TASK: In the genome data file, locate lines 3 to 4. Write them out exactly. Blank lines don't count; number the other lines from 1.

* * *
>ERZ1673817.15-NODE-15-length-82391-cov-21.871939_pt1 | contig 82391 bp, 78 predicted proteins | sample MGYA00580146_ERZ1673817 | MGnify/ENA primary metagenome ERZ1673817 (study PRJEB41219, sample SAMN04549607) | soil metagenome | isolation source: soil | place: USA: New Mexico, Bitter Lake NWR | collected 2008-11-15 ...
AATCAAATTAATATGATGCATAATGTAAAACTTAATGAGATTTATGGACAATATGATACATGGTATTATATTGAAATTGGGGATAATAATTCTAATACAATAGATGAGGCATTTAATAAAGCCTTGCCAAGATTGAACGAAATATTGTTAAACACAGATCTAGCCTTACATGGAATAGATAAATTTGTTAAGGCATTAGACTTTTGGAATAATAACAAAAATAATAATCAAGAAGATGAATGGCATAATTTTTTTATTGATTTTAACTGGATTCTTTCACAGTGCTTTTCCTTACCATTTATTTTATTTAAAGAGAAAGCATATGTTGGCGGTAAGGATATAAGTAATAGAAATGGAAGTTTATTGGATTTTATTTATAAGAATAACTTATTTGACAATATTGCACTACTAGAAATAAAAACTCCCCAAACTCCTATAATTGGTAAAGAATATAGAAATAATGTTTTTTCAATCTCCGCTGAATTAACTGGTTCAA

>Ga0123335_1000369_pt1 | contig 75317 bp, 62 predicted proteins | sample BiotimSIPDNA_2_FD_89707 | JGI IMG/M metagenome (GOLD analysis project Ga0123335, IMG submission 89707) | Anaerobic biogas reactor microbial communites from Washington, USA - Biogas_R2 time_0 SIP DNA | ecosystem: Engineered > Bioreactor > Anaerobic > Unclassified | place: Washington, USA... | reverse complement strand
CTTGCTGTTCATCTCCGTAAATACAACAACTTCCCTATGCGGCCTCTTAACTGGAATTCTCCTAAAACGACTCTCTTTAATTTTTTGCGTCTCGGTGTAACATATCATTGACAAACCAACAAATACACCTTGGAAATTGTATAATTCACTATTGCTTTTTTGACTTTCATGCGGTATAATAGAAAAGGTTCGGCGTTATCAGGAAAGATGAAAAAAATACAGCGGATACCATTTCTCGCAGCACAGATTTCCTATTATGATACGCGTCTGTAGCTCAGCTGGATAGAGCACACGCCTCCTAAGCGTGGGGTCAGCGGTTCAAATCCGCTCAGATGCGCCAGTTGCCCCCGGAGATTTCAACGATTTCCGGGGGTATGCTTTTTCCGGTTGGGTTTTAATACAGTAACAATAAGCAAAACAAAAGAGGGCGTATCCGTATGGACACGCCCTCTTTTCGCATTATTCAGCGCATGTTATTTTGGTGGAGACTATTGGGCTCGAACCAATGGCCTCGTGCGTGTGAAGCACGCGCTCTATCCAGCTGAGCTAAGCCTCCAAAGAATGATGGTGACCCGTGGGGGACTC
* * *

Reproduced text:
>Ga0123335_1000369_pt1 | contig 75317 bp, 62 predicted proteins | sample BiotimSIPDNA_2_FD_89707 | JGI IMG/M metagenome (GOLD analysis project Ga0123335, IMG submission 89707) | Anaerobic biogas reactor microbial communites from Washington, USA - Biogas_R2 time_0 SIP DNA | ecosystem: Engineered > Bioreactor > Anaerobic > Unclassified | place: Washington, USA... | reverse complement strand
CTTGCTGTTCATCTCCGTAAATACAACAACTTCCCTATGCGGCCTCTTAACTGGAATTCTCCTAAAACGACTCTCTTTAATTTTTTGCGTCTCGGTGTAACATATCATTGACAAACCAACAAATACACCTTGGAAATTGTATAATTCACTATTGCTTTTTTGACTTTCATGCGGTATAATAGAAAAGGTTCGGCGTTATCAGGAAAGATGAAAAAAATACAGCGGATACCATTTCTCGCAGCACAGATTTCCTATTATGATACGCGTCTGTAGCTCAGCTGGATAGAGCACACGCCTCCTAAGCGTGGGGTCAGCGGTTCAAATCCGCTCAGATGCGCCAGTTGCCCCCGGAGATTTCAACGATTTCCGGGGGTATGCTTTTTCCGGTTGGGTTTTAATACAGTAACAATAAGCAAAACAAAAGAGGGCGTATCCGTATGGACACGCCCTCTTTTCGCATTATTCAGCGCATGTTATTTTGGTGGAGACTATTGGGCTCGAACCAATGGCCTCGTGCGTGTGAAGCACGCGCTCTATCCAGCTGAGCTAAGCCTCCAAAGAATGATGGTGACCCGTGGGGGACTC